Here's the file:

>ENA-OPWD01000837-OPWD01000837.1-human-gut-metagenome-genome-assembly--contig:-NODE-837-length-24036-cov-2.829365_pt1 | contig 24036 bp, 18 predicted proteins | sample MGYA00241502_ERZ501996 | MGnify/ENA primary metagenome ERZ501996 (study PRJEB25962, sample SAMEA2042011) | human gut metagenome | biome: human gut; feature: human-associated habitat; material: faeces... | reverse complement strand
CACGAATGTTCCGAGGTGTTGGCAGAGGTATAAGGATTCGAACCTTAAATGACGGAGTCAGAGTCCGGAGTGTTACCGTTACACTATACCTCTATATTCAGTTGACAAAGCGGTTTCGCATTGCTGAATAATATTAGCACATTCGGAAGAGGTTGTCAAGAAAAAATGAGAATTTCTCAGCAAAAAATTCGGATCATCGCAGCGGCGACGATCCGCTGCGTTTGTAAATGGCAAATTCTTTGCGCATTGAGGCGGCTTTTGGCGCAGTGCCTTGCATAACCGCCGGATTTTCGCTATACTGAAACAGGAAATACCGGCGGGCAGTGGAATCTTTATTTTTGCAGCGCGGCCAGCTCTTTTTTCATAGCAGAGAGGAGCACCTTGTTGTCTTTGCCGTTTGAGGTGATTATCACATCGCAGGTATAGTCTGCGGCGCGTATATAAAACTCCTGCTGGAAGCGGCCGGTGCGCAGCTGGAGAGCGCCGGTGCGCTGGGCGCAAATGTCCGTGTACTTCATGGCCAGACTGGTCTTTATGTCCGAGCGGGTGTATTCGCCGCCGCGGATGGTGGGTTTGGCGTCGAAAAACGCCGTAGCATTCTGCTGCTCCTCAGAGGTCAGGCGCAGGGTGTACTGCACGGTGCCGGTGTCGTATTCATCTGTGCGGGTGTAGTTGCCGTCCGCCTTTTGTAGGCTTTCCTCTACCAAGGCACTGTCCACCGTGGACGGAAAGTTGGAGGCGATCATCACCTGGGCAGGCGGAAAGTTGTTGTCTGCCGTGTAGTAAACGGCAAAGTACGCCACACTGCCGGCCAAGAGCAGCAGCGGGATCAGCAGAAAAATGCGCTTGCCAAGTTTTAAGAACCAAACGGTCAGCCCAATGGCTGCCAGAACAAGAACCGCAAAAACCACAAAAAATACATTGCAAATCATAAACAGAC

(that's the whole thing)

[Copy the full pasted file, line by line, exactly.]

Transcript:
>ENA-OPWD01000837-OPWD01000837.1-human-gut-metagenome-genome-assembly--contig:-NODE-837-length-24036-cov-2.829365_pt1 | contig 24036 bp, 18 predicted proteins | sample MGYA00241502_ERZ501996 | MGnify/ENA primary metagenome ERZ501996 (study PRJEB25962, sample SAMEA2042011) | human gut metagenome | biome: human gut; feature: human-associated habitat; material: faeces... | reverse complement strand
CACGAATGTTCCGAGGTGTTGGCAGAGGTATAAGGATTCGAACCTTAAATGACGGAGTCAGAGTCCGGAGTGTTACCGTTACACTATACCTCTATATTCAGTTGACAAAGCGGTTTCGCATTGCTGAATAATATTAGCACATTCGGAAGAGGTTGTCAAGAAAAAATGAGAATTTCTCAGCAAAAAATTCGGATCATCGCAGCGGCGACGATCCGCTGCGTTTGTAAATGGCAAATTCTTTGCGCATTGAGGCGGCTTTTGGCGCAGTGCCTTGCATAACCGCCGGATTTTCGCTATACTGAAACAGGAAATACCGGCGGGCAGTGGAATCTTTATTTTTGCAGCGCGGCCAGCTCTTTTTTCATAGCAGAGAGGAGCACCTTGTTGTCTTTGCCGTTTGAGGTGATTATCACATCGCAGGTATAGTCTGCGGCGCGTATATAAAACTCCTGCTGGAAGCGGCCGGTGCGCAGCTGGAGAGCGCCGGTGCGCTGGGCGCAAATGTCCGTGTACTTCATGGCCAGACTGGTCTTTATGTCCGAGCGGGTGTATTCGCCGCCGCGGATGGTGGGTTTGGCGTCGAAAAACGCCGTAGCATTCTGCTGCTCCTCAGAGGTCAGGCGCAGGGTGTACTGCACGGTGCCGGTGTCGTATTCATCTGTGCGGGTGTAGTTGCCGTCCGCCTTTTGTAGGCTTTCCTCTACCAAGGCACTGTCCACCGTGGACGGAAAGTTGGAGGCGATCATCACCTGGGCAGGCGGAAAGTTGTTGTCTGCCGTGTAGTAAACGGCAAAGTACGCCACACTGCCGGCCAAGAGCAGCAGCGGGATCAGCAGAAAAATGCGCTTGCCAAGTTTTAAGAACCAAACGGTCAGCCCAATGGCTGCCAGAACAAGAACCGCAAAAACCACAAAAAATACATTGCAAATCATAAACAGAC